That's the beauty of Wednesday. When I decided to go back to work part time after a lengthy maternity leave, I gave myself permission to escape the world of adult preoccupations for one day and operate at le Petit's speed. We eat a leisurely breakfast, then read books, play with toys, and get out of the house by roughly 11 o'clock. I make sure to make a healthy lunch that we can both share. Other than that, there are no rules. My mother-in-law comes by in the late afternoon to look after le Petit so that I can get things done if I have to (lately a trip to the driving school), for which I'll always be grateful. But morning, noon, early afternoon are all on toddler standard time.
This Wednesday morning we went to the park. Lately I've been leaving the stroller at home when we go out aimlessly wandering, the better to get exercise and teach le Petit basic street safety. Just outside our apartment building, a bright yellow cherry picker was rolling slowly down the street. We stopped for ten minutes to watch it being loaded onto a big truck and then watch the big truck drive away. Then we walked over to a construction site a few blocks away, where we admired a big crane and a dump truck and listened to someone hammering away high above us.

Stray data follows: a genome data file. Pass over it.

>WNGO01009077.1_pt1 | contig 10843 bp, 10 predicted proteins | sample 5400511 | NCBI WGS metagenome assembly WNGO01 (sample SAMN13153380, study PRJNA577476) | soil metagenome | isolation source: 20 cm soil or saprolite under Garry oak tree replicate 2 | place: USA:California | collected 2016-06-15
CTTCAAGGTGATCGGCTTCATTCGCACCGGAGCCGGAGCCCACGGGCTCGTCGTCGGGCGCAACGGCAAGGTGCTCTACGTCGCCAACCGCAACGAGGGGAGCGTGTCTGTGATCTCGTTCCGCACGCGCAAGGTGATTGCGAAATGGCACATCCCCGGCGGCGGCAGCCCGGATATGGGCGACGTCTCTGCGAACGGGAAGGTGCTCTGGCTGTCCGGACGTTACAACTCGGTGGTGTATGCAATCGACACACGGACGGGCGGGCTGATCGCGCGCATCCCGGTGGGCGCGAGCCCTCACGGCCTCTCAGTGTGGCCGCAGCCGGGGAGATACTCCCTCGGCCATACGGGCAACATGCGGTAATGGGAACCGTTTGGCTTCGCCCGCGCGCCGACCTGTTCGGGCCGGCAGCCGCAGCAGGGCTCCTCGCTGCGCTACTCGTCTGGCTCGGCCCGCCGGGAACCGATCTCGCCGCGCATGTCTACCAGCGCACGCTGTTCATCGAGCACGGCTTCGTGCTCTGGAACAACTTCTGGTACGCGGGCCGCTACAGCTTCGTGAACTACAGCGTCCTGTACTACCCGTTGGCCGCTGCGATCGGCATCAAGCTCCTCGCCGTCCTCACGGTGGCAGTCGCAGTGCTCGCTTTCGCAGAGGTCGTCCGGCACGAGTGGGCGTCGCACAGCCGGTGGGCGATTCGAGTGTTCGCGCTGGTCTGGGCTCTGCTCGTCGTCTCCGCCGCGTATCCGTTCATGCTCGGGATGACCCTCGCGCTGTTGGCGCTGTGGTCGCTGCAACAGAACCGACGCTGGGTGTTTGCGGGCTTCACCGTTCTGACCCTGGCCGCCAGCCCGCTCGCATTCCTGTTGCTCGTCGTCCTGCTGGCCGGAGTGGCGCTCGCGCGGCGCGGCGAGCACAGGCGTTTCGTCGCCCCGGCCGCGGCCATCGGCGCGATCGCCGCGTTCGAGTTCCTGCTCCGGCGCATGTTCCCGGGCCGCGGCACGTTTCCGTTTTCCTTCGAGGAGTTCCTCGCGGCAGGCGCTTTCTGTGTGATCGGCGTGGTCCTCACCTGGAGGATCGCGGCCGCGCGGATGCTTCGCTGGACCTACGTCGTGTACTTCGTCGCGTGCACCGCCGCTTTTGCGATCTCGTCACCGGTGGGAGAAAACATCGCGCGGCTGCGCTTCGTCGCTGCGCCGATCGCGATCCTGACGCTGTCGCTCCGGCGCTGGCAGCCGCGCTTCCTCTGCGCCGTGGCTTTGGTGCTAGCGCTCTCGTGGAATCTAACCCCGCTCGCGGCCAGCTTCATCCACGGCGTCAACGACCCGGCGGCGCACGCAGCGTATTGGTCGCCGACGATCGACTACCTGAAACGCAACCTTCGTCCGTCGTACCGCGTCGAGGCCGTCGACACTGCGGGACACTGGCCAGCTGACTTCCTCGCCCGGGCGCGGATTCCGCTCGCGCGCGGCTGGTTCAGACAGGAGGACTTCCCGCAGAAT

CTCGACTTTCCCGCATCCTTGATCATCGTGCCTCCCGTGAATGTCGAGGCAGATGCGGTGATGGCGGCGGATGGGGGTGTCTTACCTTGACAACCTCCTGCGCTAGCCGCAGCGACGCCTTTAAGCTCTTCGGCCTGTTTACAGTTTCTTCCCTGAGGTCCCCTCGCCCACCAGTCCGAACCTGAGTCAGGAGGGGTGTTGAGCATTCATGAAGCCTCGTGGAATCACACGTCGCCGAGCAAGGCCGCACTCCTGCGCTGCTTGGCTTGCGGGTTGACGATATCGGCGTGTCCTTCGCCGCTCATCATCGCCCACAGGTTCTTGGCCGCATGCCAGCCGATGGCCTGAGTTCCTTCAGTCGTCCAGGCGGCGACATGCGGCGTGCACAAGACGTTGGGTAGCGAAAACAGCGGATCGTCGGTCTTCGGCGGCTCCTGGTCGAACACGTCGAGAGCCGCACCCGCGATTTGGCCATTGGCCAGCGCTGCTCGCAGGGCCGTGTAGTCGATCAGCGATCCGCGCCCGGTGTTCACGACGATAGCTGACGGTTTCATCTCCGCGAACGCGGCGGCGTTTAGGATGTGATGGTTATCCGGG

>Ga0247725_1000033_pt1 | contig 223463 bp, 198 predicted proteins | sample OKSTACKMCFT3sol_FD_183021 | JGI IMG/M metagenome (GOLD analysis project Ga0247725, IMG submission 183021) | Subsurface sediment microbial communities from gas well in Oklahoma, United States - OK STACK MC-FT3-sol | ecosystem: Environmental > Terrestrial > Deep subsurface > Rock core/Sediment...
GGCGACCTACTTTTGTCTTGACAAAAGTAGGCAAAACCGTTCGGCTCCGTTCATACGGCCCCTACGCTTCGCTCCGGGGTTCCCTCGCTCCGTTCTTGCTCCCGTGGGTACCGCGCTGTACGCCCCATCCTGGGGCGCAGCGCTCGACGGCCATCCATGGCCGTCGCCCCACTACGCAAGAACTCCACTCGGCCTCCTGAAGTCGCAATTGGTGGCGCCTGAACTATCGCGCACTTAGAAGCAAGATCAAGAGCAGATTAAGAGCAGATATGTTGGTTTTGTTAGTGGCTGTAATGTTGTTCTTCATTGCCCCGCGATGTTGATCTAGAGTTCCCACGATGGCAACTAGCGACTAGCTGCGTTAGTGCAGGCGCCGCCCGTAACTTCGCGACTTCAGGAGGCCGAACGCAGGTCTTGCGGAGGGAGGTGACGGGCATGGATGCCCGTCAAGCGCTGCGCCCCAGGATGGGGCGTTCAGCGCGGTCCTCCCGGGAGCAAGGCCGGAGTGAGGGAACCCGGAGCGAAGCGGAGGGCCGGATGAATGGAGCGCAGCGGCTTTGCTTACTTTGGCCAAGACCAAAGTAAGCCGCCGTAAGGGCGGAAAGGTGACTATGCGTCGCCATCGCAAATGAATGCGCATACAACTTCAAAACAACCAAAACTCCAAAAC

"Ca c'est le camion des pompiers!" le Petit announced when he heard sirens nearby.
"Yes, the fire truck. The fire fighters are driving off somewhere to help someone," I confirmed. We looked around for the fire truck, but couldn't find it. Then hand in hand, we crossed the street to the park, waiting first for the "little man to turn green." It was the first Wednesday of the month, and the air raid sirens on the roof of a nearby building sounded at noon sharp, sending an almost palpable wave of sound through the neighborhood. When they stopped, le Petit looked up at me, enchanted.
"Do it again?" he asked. I was tickled to be invested with such omnipotence.
"Sorry, little guy, that's one thing Mommy can't do."